MATHER, Calif. – U.S. Army Sgt. Greg Fernandez stepped Monday into the hall of the Sacramento Army Aviation Support Facility to check on fires burning 400 miles away.
Fernandez, a UH-60M Black Hawk crew chief with the California Army National Guard's Alpha Company, 1st Assault Helicopter Battalion, 140th Aviation Regiment, deployed Nov. 11 from Joint Forces Training Base, Los Alamitos, in Southern California, to support state agencies battling the deadly Camp Fire in Northern California.
It was two days after his daughter evacuated from her dorm room at California State University, Channel Islands, as the Woolsey Fire encroached upon the Camarillo campus. She tried to return to campus Monday, but another fire threatened the rail line she planned to take.
It's not the first time Fernandez has deployed to help contain a wildfire while his family was fleeing from another.
"It's a juggle," he said. "That’s the hardest thing."
In 2014, Fernandez was again battling fires in Northern California while his wife and four children evacuated from fires burning in San Diego. His wife, Jennifer, took their children to her parents' house and returned to the evacuation area to serve on her employer's emergency response team.
They've endured fires and overseas deployments in the eight years since Fernandez cross-trained to became an aviator, but they make it work.
"I don’t care who you are or what you do, it’s the loved ones at home keeping the home front going, that’s the hardest thing," he said.
"All I have to say is, ‘hey,’ and she’ll try and make it work. I have two in high school now, and she’ll make sure they get to school. Even when I was deployed in Iraq, for car problems, house problems or dog problems, she made it all work," he said. "I can never ever thank her enough."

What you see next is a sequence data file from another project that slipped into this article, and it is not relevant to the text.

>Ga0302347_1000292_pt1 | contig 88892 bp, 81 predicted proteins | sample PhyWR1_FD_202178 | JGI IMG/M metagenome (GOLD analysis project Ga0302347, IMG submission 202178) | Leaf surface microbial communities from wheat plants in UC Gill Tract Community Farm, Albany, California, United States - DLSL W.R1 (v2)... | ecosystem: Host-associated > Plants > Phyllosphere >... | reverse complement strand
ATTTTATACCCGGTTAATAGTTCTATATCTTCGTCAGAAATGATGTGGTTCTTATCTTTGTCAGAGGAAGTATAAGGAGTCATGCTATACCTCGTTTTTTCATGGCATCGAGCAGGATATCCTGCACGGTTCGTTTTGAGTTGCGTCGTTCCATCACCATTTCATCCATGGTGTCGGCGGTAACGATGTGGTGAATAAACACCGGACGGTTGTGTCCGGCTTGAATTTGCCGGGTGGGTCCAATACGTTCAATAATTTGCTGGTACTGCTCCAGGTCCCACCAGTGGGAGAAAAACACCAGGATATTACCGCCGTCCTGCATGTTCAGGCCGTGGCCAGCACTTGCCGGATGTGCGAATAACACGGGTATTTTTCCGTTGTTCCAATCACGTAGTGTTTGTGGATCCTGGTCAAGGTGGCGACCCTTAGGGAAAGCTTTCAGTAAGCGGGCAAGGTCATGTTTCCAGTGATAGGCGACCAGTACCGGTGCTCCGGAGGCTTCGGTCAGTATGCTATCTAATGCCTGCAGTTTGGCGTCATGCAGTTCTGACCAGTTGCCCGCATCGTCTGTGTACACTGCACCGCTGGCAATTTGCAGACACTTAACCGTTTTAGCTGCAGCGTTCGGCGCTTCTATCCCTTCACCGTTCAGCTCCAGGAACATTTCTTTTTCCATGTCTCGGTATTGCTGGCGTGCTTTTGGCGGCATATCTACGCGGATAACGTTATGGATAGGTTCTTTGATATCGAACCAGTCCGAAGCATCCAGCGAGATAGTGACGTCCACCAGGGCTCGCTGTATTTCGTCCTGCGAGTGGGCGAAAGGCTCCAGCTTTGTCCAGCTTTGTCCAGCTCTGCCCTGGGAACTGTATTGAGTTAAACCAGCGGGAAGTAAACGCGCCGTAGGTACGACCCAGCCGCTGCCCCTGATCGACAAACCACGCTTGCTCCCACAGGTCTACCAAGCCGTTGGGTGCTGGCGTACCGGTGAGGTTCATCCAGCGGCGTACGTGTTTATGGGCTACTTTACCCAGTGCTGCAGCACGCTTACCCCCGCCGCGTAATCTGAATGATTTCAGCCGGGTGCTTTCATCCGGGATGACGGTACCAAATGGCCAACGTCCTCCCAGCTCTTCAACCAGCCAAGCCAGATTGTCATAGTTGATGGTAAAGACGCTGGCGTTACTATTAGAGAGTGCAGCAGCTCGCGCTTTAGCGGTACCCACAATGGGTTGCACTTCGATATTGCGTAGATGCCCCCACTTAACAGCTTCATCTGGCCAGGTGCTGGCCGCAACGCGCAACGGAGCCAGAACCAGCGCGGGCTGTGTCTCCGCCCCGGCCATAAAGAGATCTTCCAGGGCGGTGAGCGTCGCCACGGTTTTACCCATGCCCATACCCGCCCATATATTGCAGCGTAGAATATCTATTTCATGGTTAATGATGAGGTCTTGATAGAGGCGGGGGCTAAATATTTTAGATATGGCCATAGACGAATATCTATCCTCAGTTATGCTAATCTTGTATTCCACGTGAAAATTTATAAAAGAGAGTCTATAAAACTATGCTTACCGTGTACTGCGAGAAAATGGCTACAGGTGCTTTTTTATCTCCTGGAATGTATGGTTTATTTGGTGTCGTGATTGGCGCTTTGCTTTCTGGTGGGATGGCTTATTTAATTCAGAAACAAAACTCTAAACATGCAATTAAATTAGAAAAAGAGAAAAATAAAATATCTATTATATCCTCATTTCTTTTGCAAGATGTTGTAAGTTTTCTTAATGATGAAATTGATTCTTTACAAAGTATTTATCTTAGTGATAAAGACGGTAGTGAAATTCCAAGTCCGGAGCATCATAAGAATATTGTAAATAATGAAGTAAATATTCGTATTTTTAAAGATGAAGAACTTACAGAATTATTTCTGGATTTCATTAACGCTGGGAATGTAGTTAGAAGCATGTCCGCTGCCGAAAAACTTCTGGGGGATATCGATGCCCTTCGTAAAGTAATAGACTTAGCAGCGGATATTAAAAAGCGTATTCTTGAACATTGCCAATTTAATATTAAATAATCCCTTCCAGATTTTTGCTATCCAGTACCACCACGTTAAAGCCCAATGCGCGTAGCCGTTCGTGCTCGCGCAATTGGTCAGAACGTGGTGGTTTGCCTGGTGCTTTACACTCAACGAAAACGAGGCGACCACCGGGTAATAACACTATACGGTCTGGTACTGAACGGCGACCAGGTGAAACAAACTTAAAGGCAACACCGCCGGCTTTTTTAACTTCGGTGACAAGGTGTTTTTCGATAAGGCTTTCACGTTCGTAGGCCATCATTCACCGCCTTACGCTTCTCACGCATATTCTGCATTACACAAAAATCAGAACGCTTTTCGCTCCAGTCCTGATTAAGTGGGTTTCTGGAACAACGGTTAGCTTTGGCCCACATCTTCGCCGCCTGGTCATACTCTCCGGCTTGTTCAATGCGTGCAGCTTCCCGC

As he headed out the door Sunday morning, Fernandez said Jennifer again echoed her support and understanding for another activation even as it meant he would miss their oldest child’s 21st birthday this week.
"I was getting in my car and my wife says, ‘you know you love this,’" he said.
She understands his passion for the call and the drive to help.
"What we do is special," Fernandez said. "Not everyone gets to do this. We get to go out to a multi-million dollar piece of equipment and do good things."
Fernandez estimates he was deployed to battle blazes for about two months this summer, but the mission and his crew make it worth it.
"I’m very privileged to work here with these guys and to do this," he said.
"Doing fires is the most rewarding part of this gig, because I’m going to help get someone to go home tonight," Fernandez said, even as it means being away from home himself.
"Everyone deserves to get to go home."